Complex One, City. © Michael Heizer. Courtesy Triple Aught Foundation. Photo: Mary Converse

Although Michael Heizer has continued to make a few paintings and sculptures since the 1990s, the colossal scale of the City project has led him to devote his creative time almost exclusively to it over the past three decades. Built with local soil, rock and concrete in accordance with the principles of land art, the monumental sculptures are inspired by the trapezoidal geometry of ancient pre-Columbian temples, and are also reminiscent of the brutalist architecture of a modern city in their organisation and use of concrete. 2.4 kilometres long and 1.6 kilometres wide, the total surface of the work is composed of large esplanades, sometimes left empty, similar to the landing strips of a space base, bordered by straight or curved walls that delimit each space. Here and there, light-coloured buildings in shades of grey, beige and ochre blend in perfectly with their surroundings, reflecting the dazzling sun that bathes the region every day while evoking the sand and stones of the surrounding desert.


But the artist is not the first, nor will he be the last, to use vast arid expanses as the backdrop for his works: in 1977, another key figure of land art, Walter de Maria, filled a large desert plateau with steel poles to attract lightning. Entitled The Lightning Field, the work invites visitors to spend the night in a cabin in the middle of the field, in the hope that a storm will activate this huge metallic landscape. Twenty years later, in 1997, the artists Danae Stratou, Alexandra Stratou and Stella Constantinides, also part of this artistic movement, created Desert Breath in Egypt: a 300-metre spiral sculpted in the desert rock. Although threatened by erosion, the work still exists today. In addition to land art, desert environments have often been the site of huge artistic structures that are impossible to create elsewhere. For example, every two years the Desert X project invites contemporary artists (such as Judy Chicago, Alicja Kwade or Oscar Murillo) to create monumental works in the deserts of California and even, a few months ago, Saudi Arabia.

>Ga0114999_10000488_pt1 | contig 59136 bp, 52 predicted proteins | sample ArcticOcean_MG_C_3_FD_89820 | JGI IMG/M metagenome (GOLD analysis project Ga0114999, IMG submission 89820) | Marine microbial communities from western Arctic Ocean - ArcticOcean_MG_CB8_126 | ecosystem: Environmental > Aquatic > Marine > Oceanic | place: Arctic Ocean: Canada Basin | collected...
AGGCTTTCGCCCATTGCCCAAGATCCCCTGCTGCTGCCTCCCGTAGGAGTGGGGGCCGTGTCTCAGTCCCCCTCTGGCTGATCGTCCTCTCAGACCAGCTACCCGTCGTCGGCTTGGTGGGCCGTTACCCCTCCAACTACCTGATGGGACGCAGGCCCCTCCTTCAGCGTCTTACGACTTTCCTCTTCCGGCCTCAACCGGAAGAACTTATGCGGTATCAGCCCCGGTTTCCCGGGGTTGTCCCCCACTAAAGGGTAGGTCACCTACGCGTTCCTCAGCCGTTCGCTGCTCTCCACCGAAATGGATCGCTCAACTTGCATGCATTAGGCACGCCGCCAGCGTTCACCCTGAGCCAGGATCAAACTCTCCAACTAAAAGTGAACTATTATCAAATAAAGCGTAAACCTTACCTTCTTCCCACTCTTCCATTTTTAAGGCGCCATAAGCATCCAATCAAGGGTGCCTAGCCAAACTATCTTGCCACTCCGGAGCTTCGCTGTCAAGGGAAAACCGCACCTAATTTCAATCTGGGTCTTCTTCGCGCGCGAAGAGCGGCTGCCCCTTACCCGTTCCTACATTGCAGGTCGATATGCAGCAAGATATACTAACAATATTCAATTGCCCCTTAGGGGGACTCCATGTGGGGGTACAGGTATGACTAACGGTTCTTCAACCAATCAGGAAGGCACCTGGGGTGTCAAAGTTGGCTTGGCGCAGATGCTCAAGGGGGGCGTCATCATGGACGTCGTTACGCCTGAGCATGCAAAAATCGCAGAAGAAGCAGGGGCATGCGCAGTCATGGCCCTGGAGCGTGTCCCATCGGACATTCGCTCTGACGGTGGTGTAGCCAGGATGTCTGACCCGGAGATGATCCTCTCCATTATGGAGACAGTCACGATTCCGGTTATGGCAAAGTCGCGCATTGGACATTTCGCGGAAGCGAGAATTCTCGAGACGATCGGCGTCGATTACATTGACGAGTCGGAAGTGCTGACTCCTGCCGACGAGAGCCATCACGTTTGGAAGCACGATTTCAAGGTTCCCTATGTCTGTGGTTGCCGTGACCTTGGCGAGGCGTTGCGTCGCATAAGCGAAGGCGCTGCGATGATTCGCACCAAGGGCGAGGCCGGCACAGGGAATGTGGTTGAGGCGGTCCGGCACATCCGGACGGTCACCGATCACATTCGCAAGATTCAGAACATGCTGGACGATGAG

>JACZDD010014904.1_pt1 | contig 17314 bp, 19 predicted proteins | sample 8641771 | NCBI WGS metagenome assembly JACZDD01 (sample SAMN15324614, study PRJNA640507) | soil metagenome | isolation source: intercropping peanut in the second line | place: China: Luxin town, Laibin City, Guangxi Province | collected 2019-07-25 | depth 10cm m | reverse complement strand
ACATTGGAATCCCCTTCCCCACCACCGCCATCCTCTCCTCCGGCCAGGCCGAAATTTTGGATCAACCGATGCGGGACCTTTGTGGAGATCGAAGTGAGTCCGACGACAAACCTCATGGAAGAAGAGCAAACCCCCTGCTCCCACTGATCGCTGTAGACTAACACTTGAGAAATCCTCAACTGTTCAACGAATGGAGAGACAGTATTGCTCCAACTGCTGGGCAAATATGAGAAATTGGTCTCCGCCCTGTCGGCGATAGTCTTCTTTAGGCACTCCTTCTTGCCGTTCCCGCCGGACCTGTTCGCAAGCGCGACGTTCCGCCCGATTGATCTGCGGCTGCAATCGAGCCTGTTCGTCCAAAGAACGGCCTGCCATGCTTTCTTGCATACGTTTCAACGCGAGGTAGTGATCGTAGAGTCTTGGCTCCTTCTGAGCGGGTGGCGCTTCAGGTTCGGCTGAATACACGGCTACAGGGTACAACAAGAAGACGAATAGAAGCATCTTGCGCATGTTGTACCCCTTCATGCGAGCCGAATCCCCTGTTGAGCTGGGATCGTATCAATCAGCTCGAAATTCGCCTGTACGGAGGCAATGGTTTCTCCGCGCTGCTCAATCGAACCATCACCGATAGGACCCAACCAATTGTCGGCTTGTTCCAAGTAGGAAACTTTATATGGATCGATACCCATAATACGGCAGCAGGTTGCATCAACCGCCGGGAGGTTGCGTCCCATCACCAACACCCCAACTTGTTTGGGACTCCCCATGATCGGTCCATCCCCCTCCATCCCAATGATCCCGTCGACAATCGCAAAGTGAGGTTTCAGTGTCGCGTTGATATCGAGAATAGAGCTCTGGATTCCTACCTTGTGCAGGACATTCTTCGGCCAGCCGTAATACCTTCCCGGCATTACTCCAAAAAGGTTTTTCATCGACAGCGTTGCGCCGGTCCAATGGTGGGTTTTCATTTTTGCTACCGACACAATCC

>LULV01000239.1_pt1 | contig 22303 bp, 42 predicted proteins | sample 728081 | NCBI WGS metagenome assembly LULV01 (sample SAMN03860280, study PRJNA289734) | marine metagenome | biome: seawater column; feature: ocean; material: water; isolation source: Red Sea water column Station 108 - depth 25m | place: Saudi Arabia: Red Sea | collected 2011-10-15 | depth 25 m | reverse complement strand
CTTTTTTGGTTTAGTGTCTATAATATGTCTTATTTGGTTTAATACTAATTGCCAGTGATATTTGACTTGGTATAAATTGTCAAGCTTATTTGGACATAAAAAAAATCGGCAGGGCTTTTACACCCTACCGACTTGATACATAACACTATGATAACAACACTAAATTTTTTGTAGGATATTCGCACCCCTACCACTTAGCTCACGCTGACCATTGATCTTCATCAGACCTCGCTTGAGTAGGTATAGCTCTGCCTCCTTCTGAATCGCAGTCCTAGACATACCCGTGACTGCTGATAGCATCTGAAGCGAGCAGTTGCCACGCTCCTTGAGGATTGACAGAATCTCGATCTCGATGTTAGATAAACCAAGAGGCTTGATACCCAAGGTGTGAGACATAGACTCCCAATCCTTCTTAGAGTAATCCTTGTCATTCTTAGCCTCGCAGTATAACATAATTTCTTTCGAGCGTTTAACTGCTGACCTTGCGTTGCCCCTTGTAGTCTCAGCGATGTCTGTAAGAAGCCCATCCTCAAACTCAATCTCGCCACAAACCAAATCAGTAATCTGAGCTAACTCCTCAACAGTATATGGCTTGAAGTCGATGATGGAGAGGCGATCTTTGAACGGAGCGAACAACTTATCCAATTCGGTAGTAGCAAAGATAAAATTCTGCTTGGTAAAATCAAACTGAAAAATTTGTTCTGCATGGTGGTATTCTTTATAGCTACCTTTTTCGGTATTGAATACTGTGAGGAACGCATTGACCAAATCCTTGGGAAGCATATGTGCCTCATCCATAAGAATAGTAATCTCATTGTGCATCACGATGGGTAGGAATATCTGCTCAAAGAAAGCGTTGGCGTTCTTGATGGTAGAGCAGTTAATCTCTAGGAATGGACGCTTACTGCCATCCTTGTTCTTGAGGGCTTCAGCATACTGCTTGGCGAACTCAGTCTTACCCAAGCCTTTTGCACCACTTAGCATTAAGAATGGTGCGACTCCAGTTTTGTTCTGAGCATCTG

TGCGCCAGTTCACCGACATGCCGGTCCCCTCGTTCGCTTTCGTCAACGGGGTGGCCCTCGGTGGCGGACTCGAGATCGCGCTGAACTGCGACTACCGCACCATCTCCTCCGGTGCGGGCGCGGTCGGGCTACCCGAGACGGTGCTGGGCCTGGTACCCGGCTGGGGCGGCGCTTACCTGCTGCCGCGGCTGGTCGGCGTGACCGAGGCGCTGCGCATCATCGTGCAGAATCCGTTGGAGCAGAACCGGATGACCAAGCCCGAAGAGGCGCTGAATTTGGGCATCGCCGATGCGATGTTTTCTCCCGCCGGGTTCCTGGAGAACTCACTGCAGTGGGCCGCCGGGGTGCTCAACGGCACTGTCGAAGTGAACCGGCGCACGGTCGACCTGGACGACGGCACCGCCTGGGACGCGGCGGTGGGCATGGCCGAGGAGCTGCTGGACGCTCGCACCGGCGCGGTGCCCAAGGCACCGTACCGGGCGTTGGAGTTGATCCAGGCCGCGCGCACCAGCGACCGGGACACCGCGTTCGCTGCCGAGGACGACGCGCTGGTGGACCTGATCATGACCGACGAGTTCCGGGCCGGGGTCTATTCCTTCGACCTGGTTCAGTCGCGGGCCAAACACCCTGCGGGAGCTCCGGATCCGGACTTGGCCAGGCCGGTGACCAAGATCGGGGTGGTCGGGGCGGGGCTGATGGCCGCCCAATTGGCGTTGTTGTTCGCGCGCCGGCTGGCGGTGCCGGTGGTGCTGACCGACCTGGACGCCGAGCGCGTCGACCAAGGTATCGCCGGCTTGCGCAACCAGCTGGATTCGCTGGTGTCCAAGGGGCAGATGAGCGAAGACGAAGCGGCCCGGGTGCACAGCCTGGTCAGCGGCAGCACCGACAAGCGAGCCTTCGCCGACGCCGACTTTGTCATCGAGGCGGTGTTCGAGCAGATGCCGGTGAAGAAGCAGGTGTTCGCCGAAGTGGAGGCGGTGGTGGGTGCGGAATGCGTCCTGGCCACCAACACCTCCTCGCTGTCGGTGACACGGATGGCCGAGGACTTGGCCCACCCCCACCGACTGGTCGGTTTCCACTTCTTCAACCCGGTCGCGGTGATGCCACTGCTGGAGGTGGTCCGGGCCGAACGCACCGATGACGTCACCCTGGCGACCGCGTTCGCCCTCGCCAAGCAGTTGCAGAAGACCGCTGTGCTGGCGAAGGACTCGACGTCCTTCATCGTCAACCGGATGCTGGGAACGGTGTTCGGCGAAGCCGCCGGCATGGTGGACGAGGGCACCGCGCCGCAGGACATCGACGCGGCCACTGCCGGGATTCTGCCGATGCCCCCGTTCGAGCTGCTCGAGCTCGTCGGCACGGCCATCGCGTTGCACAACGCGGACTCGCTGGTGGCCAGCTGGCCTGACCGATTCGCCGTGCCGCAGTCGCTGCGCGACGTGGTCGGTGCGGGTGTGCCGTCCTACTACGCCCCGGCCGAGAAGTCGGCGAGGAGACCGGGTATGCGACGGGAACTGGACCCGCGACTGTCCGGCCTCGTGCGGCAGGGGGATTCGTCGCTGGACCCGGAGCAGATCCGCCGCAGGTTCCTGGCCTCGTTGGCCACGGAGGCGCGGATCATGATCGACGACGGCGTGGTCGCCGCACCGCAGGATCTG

45°, 90°, 180°, City. © Michael Heizer. Courtesy Triple Aught Foundation. Photo: Joe Rome

Despite these different ambitious projects, the creation of an entire city over two kilometres long by a single artist is a first in the history of art. Built at the juncture of the 20th and 21st centuries, City is equal to the importance of Michael Heizer’s career, both in the 1970s and today. Built on the Nevada sands, this immense city-sculpture does not compare unfavourably to the sets of science fiction films such as Dune or even Star Wars because, unlike the movie sets, the artist’s work is intended to be a physical and fully immersive experience. Open to the public from 2nd September, the circular spaces and angular buildings of City will nevertheless remain uninhabited: only six visitors per day will be allowed to wander through the city imagined by the artist. Like the natural landscape that surrounds it, the work lost in the desert has no beginning and no end, and is intended to be visited “by instinct”. The only restriction is that the visit must be booked well in advance, as places (that cost 150 dollars) are limited in order to preserve the work and its environment.


Michael Heizer, City (1972-2022), opening to the public on 2nd September in the Nevada desert, USA. tripleaughtfoundation.org